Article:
Table of Contents
Do you ever notice strange cracks in your house’s paint job and furniture in the winter? What about sudden pricks on your skin when you touch certain surfaces at home? All these, on top of physical discomforts like having dry skin, symptoms of colds and allergies, as well as nosebleeds, can be linked to winter heating.
It’s a common misconception that the cool air of winter causes these troubles on your body and house. The actual cause is the dry air caused by heating. In order to add moisture into the air and lessen the threat of dry air on your health and home, it may be good to invest in a quality humidifier.
In this guide, we’ll take a look at the main points to consider when choosing a humidifier.
What is a humidifier?
Humidifiers are devices you can install at home in order to add moisture in the air, therefore lessening the lifestyle risks associated with dry air.
Here are some of the main benefits of having a humidifier:
- Protection against cold and flu germs
Experts say that germs that cause sinusitis, asthma flare-up, and several other respiratory and skin conditions thrive in dry air. If you regularly experience colds and extremely dry skin in the winter, then a humidifier can help solve your problems.
- Preserves electronics
The high level of static electricity that gets discharged in dry air is not just annoying for the fact that it makes your hair and clothes stick to surfaces — it can also damage your electronics. Believe it or not, the slightest hint of electrostatic energy can fry the most important components of your work laptop or your gaming PC.
- Healthier indoor plants
Indoor plants do not shrivel up and die because it’s cold outside. They actually need more humidity than is present when you’ve got winter heating on, so a humidifier can help preserve the life of your indoor plants, even when it’s freezing out.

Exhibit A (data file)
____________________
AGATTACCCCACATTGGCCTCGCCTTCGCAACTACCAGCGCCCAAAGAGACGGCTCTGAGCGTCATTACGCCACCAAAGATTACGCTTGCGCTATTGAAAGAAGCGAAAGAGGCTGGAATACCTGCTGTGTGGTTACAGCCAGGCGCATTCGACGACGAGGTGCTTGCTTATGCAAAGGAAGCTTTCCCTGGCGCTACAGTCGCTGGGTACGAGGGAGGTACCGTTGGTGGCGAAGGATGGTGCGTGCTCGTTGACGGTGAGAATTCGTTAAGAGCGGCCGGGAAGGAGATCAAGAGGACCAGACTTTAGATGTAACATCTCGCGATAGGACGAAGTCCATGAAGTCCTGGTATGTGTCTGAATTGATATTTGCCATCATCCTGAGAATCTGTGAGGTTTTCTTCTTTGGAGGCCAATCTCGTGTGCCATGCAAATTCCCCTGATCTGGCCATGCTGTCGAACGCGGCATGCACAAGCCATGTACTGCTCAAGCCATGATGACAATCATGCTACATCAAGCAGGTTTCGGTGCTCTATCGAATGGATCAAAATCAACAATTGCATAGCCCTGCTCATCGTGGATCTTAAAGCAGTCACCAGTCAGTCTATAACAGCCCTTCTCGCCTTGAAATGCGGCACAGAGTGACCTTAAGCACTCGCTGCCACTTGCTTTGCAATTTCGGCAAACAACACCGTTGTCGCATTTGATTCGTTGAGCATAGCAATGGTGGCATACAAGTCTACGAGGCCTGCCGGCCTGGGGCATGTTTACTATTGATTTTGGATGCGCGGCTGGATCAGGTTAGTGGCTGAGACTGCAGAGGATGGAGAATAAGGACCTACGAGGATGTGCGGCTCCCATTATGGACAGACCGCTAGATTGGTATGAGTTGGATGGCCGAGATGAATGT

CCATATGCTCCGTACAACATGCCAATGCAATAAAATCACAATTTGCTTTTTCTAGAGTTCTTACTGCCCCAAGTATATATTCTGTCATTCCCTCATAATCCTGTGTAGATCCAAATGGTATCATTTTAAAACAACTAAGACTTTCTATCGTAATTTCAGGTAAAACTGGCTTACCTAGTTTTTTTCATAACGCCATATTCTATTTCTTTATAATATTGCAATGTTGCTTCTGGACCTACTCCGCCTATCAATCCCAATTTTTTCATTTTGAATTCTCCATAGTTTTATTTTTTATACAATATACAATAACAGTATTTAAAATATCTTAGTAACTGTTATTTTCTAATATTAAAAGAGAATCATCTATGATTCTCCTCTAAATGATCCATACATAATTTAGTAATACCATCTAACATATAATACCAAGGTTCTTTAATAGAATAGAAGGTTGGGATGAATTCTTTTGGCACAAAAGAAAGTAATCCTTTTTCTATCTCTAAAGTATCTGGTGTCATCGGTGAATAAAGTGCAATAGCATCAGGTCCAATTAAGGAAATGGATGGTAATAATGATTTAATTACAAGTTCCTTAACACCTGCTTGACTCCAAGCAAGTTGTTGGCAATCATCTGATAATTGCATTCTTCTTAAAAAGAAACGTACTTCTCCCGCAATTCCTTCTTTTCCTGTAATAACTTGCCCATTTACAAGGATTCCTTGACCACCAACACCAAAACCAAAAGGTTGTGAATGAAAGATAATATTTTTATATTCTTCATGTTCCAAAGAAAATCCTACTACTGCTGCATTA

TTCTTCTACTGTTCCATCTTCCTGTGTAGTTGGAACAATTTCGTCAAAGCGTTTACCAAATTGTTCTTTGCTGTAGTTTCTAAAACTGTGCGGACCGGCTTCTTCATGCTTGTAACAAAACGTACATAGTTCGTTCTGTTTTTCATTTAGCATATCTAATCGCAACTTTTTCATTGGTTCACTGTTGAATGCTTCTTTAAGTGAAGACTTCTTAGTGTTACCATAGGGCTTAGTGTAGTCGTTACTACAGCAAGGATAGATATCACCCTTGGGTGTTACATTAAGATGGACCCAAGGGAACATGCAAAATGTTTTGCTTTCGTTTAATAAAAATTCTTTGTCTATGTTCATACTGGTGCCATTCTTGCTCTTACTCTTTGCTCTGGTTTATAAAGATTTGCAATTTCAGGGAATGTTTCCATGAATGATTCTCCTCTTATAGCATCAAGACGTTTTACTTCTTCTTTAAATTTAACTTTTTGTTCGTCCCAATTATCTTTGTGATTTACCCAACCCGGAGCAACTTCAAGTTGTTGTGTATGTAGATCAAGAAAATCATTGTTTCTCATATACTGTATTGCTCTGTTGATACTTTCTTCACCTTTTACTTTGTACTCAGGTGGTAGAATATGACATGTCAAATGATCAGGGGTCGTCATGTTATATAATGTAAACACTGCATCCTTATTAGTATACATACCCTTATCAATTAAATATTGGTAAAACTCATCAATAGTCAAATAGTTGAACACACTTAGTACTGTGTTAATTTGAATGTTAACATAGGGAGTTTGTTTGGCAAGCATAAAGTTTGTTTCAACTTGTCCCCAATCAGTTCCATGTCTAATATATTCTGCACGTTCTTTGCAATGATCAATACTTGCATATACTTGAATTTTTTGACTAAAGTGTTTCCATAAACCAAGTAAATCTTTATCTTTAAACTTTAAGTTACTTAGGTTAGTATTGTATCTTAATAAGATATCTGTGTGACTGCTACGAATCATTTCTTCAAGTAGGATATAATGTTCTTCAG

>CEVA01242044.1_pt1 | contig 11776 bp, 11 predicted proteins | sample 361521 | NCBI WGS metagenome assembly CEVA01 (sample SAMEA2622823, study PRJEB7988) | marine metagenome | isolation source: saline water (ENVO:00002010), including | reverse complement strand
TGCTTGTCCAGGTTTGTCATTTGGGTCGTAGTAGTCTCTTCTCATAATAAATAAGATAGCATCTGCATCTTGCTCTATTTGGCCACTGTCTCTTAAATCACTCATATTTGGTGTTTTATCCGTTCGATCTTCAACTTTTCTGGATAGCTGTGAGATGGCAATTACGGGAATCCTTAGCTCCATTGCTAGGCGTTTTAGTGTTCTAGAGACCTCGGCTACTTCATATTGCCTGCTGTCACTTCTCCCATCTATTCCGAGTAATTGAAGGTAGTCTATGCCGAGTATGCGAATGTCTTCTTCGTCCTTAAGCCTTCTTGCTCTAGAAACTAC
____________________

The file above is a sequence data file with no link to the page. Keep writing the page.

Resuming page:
- Preserves your voice
If you work in an industry or at a job where your voice is considered a main asset (sales, music, hosting, etc), then you simply cannot live inhaling dry air all the time, since this is one easy way to damage your vocal cords. Even if you drink a lot of water during the day, the dry air you breathe at night when you sleep can cause you to lose your voice quick.
How does a humidifier work?
The engineering behind humidifiers is actually quite simple. One of the most important components of a humidifier is its water reservoir, which will hold the main source of humidity that will be expelled in the air.
Depending on its type, the humidifier will have either a wicking system, a diffuser, or an impeller that will turn the water in the reservoir into steam or water droplets that will then be expelled and absorbed by the indoor air in your home.
To understand this process better, we have to discuss the different types of humidifiers and how they work. Different types of humidifiers feature different systems and technologies, and it is important to note every one of them in your decision-making process in picking out a humidifier for your home or office.
Types of humidifiers
The type of humidifier you choose will depend on your specific requirements and budget. There are pros and cons to each type mentioned below, depending on your situation.
1- Central Humidifiers
This type of humidifier is usually the most expensive, because it is not portable. Instead, it has to be installed and built into your air-conditioning and heating systems at home. However, this is the best choice for those who need to add moisture all throughout the house. Additionally, central humidifiers do not carry risk of burns, unlike other portable humidifiers that emit steam.
Evaporators use a wicking system where an absorbent matter like a filter or wick draws water from the reservoir. An internal fan then blows onto the moistened wick, allowing water to evaporate and eventually mix into your indoor air.